I'm still not quite happy with it.  I think now that I have to remove the top coral colored circle with the seed bead flower in it.  Or maybe move it more to the left - I'm not sure.  At this rate, Lindsay might get this necklace in time for next year's Day of the Dead.  It's a good thing she's patient. 

Beadwork and macrame collaboration.


November 1, 2014

Spiral Fossil Disc Meets Micro Macrame: Art Jewelry Elements Component Reveal

Micro macrame necklace by Sherri Stokey featuring a ceramic disc from Starry Road Studio.

If you follow the Art Jewelry Elements blog (and if you don't, you really should!), you know they do a monthly component challenge and giveaway.  I was one of the lucky recipients this month and I received one of Karen Totten's Spiral Fossil Discs!

I have a bit of an obsession with Karen's work.  Do you  remember the necklace I made with one of her bird and branch sets in this post?  Her ceramic pieces are amazingly detailed and beautiful and she continually comes up with new and different things to keep it interesting.  Here are some Starry Road Studio beads I have in my treasure trove:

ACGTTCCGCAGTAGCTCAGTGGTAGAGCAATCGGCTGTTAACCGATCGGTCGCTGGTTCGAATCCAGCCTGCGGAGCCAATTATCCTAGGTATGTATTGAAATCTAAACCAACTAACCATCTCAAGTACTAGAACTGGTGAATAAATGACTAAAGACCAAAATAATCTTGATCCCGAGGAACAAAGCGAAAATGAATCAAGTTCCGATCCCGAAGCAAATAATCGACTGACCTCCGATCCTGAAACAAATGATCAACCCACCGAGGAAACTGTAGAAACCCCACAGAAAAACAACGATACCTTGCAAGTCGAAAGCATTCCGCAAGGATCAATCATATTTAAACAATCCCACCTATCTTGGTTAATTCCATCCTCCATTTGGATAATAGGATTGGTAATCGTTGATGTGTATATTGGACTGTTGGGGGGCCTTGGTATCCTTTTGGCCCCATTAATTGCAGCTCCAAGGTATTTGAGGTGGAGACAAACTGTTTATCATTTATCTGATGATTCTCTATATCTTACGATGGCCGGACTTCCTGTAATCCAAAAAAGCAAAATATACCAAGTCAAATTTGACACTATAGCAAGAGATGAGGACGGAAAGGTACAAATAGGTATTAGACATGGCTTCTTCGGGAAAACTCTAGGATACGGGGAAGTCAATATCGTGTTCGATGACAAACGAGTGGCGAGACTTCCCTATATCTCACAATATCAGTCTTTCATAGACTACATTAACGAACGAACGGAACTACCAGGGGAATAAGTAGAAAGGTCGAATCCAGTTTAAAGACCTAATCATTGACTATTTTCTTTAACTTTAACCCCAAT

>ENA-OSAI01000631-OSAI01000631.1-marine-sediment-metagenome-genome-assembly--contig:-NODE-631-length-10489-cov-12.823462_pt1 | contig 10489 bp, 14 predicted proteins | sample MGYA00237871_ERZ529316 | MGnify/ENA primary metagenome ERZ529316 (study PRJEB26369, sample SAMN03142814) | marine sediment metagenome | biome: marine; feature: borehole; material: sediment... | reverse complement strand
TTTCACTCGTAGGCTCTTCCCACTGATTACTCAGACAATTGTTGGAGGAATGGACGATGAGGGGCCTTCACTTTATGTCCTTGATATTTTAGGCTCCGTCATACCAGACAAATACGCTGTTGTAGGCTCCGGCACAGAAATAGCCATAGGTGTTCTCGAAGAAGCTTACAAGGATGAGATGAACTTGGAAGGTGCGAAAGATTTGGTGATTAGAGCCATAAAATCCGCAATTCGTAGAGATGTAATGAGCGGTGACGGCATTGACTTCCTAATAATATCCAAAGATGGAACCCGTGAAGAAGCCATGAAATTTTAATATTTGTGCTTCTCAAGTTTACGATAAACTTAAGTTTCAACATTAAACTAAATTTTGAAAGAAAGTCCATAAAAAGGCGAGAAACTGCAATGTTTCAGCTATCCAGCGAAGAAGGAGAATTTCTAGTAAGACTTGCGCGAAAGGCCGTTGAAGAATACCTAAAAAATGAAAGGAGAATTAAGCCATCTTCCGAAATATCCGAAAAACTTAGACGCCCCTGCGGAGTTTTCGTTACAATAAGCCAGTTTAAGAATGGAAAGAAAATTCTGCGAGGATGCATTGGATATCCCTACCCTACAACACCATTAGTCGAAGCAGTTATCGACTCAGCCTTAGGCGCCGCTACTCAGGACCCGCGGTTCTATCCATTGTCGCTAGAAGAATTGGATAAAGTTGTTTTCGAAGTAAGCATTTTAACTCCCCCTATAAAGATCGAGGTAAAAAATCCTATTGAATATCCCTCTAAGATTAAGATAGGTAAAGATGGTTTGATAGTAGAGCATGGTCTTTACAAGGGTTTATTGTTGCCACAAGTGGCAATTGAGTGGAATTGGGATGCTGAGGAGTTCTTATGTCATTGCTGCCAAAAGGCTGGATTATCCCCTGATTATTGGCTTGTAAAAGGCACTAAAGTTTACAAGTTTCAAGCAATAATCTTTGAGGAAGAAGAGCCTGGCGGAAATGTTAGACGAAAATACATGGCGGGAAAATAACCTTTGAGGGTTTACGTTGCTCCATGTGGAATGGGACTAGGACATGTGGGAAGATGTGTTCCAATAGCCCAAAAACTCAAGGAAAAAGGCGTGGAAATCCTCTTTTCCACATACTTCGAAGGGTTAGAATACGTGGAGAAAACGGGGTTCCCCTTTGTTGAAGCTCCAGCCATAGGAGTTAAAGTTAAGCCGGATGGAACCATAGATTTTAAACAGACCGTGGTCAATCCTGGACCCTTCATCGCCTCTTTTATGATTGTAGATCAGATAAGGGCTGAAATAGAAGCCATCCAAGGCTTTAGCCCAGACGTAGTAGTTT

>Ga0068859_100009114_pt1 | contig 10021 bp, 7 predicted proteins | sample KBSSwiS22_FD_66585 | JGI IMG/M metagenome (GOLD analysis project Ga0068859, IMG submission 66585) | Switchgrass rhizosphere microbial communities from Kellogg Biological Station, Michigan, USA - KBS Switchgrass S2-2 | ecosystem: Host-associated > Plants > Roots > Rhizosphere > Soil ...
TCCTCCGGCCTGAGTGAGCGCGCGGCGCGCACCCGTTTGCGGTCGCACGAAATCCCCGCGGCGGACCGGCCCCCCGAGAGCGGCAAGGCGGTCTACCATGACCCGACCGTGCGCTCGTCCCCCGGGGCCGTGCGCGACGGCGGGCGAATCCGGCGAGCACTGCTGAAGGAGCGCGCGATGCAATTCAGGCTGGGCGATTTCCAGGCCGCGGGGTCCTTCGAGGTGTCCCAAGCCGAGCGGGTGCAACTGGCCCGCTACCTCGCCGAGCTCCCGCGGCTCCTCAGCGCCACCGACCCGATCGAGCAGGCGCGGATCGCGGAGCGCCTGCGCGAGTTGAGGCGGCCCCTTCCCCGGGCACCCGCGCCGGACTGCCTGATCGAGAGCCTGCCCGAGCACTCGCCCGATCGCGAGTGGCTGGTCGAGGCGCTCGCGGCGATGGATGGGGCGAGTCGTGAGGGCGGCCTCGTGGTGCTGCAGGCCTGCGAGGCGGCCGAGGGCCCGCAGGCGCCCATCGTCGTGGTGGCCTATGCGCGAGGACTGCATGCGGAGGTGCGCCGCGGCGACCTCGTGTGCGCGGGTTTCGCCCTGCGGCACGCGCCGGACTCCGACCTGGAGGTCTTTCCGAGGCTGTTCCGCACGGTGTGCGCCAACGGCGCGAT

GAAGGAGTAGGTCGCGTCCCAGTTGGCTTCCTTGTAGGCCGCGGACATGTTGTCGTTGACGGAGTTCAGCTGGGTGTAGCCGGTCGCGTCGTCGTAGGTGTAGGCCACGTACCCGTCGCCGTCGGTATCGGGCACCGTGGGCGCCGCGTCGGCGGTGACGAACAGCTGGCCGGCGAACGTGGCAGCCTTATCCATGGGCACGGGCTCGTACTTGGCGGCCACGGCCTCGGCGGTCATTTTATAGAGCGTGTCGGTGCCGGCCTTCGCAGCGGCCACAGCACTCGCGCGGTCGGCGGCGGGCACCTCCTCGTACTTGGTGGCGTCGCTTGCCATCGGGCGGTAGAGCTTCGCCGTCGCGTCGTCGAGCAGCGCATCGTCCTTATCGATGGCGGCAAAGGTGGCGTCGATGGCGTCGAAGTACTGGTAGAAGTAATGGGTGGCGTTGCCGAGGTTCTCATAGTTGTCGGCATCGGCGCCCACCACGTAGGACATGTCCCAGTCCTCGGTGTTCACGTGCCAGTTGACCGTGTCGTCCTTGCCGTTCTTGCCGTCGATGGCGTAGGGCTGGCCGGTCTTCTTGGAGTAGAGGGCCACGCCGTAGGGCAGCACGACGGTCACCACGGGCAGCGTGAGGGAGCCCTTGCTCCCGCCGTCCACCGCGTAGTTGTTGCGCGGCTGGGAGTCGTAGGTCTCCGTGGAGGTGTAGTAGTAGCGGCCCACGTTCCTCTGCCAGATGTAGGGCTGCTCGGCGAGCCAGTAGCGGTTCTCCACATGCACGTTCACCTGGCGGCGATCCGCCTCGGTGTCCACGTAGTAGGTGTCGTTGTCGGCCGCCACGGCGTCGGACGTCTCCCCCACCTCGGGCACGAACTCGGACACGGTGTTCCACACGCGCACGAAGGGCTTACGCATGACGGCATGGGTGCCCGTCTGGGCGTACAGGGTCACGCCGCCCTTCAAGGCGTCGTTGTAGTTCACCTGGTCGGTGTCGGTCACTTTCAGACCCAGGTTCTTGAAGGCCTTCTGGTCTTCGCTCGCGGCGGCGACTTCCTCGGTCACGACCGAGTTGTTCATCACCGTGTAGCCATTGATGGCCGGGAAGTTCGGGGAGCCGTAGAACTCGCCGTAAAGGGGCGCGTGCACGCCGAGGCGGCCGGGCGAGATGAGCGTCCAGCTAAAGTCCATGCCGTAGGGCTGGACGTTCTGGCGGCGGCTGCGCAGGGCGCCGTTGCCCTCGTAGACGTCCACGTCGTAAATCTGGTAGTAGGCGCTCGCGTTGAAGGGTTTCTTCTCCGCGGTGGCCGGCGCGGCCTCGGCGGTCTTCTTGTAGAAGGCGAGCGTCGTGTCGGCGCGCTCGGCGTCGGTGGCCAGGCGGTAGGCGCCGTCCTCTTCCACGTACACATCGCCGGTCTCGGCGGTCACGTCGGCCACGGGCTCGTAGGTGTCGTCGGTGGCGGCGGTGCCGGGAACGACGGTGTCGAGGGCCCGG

Ceramic beads and pendants from Karen Totten of Starry Road Studio

See what I mean?  Anywho...(sorry, I got distracted by the beads for just a minute there) Lindsay Starr was also lucky enough to get one of the discs this month (and yes, her stuff is another obsession of mine as demonstrated here and here).  She had her piece finished soon after she got the disc and shared it with me.  I like to keep pushing my limits with macrame to keep it interesting, so I thought I would see if I could mimic what Lindsay did with beads, but with knots.  This is her piece (photo used with her permission):

Beaded necklace by Lindsay Starr of Phantasm Creations.